"(6) The Committee on Human Spaceflight recommended that NASA define a series of sustainable steps and conduct mission planning and technology development as needed to achieve the long-term goal of placing humans on the surface of Mars.

"(7) Expanding human presence beyond low-Earth orbit and advancing toward human missions to Mars requires early planning and timely decisions to be made in the near-term on the necessary courses of action for commitments to achieve short-term and long-term goals and objectives.

"(8) In addition to the 2014 report described in paragraph (1), there are several independently developed reports or concepts that describe potential Mars architectures or concepts and identify Mars as the long-term goal for human space exploration, including NASA's 'The Global Exploration Roadmap' of 2013, 'NASA's Journey to Mars–Pioneering Next Steps in Space Exploration' of 2015, NASA Jet Propulsion Laboratory's 'Minimal Architecture for Human Journeys to Mars' of 2015, and Explore Mars' 'The Humans to Mars Report 2016'.

"SEC. 432. HUMAN EXPLORATION ROADMAP.

"(a) Sense of Congress.—It is the sense of Congress that—

"(1) expanding human presence beyond low-Earth orbit and advancing toward human missions to Mars in the 2030s requires early strategic planning and timely decisions to be made in the near-term on the necessary courses of action for commitments to achieve short-term and long-term goals and objectives;

"(2) for strong and sustained United States leadership, a need exists to advance a human exploration roadmap, addressing exploration objectives in collaboration with international, academic, and industry partners;

"(3) an approach that incrementally advances toward a long-term goal is one in which nearer-term developments and implementation would influence future development and implementation; and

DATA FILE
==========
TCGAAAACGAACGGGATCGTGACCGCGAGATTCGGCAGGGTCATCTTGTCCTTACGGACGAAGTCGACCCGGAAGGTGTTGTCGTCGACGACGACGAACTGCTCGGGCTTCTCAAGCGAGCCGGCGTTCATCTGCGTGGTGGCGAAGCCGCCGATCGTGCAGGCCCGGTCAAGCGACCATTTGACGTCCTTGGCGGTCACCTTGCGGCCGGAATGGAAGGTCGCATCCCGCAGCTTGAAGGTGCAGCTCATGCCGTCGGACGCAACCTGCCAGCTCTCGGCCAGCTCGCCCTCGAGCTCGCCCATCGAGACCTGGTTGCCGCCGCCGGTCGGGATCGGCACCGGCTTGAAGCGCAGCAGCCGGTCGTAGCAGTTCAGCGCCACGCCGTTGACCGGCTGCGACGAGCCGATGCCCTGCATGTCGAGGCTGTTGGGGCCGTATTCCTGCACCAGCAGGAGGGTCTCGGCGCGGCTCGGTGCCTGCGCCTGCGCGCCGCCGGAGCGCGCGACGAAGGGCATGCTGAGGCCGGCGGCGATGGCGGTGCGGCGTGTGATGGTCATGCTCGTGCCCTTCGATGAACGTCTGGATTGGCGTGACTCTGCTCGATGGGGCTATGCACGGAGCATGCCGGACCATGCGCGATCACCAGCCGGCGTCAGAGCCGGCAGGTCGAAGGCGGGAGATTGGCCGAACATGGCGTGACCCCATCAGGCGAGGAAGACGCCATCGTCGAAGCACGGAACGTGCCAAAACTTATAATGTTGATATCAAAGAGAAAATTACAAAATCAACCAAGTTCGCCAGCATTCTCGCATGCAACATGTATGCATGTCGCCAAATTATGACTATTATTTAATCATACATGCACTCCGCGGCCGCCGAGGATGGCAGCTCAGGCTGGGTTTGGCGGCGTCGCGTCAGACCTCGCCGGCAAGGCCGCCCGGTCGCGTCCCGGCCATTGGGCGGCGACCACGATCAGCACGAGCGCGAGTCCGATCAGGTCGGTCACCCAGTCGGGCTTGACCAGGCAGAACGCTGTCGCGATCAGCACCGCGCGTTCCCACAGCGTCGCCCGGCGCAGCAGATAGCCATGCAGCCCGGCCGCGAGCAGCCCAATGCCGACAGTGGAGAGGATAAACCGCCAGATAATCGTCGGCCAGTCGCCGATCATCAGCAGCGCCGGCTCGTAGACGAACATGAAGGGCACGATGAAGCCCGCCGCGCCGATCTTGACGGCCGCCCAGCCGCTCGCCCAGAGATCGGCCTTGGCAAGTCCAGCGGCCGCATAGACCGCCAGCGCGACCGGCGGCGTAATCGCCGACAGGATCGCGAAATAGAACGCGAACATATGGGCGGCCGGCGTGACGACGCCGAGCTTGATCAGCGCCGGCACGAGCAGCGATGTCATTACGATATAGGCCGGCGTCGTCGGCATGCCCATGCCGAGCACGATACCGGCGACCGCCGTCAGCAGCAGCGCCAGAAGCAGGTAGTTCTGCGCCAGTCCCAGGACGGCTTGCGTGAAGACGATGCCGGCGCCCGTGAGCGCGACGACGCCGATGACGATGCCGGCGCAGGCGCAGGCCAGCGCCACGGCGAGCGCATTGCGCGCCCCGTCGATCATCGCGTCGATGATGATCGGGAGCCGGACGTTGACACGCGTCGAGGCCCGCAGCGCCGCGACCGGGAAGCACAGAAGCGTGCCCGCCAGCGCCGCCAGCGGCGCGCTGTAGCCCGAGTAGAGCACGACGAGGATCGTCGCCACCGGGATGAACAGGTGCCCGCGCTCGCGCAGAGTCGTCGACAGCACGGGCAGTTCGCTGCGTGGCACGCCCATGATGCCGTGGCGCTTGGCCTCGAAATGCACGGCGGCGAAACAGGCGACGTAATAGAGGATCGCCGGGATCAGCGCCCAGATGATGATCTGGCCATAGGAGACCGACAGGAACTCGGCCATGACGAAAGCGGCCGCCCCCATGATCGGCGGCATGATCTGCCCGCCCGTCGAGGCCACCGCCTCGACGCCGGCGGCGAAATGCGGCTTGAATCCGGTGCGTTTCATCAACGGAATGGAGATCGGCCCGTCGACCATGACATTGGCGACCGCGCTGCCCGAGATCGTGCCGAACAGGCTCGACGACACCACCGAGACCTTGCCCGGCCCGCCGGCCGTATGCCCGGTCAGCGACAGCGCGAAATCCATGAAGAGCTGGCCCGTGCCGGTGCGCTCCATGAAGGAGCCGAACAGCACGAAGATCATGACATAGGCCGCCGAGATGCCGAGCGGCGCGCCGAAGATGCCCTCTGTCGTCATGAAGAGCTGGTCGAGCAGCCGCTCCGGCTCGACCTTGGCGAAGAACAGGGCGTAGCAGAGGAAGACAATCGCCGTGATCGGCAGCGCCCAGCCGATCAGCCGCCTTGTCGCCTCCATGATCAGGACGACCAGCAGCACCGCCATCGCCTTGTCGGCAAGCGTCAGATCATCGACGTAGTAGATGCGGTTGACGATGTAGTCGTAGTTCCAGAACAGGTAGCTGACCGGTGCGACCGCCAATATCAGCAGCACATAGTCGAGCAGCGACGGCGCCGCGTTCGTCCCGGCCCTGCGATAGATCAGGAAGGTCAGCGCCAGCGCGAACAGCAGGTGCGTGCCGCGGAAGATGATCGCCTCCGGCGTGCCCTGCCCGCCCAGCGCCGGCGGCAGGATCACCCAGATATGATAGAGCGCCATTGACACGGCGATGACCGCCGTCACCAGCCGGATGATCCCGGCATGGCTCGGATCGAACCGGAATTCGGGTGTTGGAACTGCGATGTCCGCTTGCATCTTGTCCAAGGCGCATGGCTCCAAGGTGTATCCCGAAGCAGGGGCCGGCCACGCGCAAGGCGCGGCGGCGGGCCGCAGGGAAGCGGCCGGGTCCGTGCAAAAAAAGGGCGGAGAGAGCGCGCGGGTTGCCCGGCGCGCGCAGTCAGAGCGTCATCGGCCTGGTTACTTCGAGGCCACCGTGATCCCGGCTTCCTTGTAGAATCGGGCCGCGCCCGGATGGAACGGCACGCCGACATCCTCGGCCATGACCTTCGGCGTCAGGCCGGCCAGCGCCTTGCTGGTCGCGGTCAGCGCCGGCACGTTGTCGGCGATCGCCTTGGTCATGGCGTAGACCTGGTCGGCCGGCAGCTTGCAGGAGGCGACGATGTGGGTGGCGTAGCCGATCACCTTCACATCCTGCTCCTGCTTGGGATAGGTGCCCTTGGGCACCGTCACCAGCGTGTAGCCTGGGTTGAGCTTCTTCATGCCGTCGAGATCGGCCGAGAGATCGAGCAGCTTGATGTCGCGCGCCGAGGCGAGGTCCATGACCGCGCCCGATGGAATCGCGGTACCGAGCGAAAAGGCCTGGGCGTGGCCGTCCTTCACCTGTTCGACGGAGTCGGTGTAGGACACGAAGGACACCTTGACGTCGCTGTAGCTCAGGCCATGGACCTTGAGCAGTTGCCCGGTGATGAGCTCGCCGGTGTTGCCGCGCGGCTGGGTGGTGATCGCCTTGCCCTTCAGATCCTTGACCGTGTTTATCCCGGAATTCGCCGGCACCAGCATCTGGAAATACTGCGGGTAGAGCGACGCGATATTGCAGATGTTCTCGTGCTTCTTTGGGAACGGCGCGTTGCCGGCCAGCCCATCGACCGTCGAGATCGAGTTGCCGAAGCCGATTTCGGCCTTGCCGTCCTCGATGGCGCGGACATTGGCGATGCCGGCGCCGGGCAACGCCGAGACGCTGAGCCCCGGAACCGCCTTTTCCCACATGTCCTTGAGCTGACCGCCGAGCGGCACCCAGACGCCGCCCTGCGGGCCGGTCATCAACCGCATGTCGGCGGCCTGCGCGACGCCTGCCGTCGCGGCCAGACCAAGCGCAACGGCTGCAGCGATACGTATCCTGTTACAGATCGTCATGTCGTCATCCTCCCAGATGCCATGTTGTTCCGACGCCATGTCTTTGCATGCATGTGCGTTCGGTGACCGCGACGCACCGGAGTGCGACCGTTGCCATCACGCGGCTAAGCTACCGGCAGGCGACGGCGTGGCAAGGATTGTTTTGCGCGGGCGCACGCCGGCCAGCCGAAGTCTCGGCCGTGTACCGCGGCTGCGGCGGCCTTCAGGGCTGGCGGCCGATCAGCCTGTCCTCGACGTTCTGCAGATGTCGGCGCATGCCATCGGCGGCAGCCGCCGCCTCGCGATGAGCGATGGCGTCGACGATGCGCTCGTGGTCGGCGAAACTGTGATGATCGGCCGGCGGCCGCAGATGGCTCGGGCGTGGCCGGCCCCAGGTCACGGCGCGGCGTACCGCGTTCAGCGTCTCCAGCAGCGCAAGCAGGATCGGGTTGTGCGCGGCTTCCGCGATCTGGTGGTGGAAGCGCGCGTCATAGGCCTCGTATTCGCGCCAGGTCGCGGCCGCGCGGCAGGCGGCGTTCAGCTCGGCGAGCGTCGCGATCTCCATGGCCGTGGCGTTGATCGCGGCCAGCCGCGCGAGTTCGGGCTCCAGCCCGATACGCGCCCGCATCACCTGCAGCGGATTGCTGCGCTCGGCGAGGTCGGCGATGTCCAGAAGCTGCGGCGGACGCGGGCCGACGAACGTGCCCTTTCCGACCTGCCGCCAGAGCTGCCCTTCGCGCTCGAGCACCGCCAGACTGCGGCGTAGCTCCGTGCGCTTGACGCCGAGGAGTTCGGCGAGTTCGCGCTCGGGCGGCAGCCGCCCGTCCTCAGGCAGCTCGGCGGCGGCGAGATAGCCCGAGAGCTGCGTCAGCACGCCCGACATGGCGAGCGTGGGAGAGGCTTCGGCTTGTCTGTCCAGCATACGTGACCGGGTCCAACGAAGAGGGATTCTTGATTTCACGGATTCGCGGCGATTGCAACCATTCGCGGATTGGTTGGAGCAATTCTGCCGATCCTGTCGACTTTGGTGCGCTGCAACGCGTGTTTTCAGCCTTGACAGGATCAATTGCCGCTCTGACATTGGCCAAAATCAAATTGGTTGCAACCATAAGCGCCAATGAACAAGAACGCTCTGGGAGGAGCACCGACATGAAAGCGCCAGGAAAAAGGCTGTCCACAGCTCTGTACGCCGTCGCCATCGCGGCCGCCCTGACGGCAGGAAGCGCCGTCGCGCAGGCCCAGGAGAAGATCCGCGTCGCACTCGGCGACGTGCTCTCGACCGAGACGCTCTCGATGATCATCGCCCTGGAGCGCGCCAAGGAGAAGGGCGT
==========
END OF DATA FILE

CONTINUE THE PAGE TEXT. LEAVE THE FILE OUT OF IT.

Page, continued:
"(4) a human exploration roadmap should begin with low-Earth orbit, then address in greater detail progress beyond low-Earth orbit to cis-lunar space, and then address future missions aimed at human arrival and activities near and then on the surface of Mars.

"(b) Human Exploration Roadmap.—

"(1) In general.—The Administrator shall develop a human exploration roadmap, including a critical decision plan, to expand human presence beyond low-Earth orbit to the surface of Mars and beyond, considering potential interim destinations such as cis-lunar space and the moons of Mars.

"(2) Scope.—The human exploration roadmap shall include—

"(A) an integrated set of exploration, science, and other goals and objectives of a United States human space exploration program to achieve the long-term goal of human missions near or on the surface of Mars in the 2030s;

"(B) opportunities for international, academic, and industry partnerships for exploration-related systems, services, research, and technology if those opportunities provide cost-savings, accelerate program schedules, or otherwise benefit the goals and objectives developed under subparagraph (A);

"(C) sets and sequences of precursor missions in cis-lunar space and other missions or activities necessary—

"(i) to demonstrate the proficiency of the capabilities and technologies identified under subparagraph (D); and

"(ii) to meet the goals and objectives developed under subparagraph (A), including anticipated timelines and missions for the Space Launch System and Orion;

"(D) an identification of the specific capabilities and technologies, including the Space Launch System, Orion, a deep space habitat, and other capabilities, that facilitate the goals and objectives developed under subparagraph (A);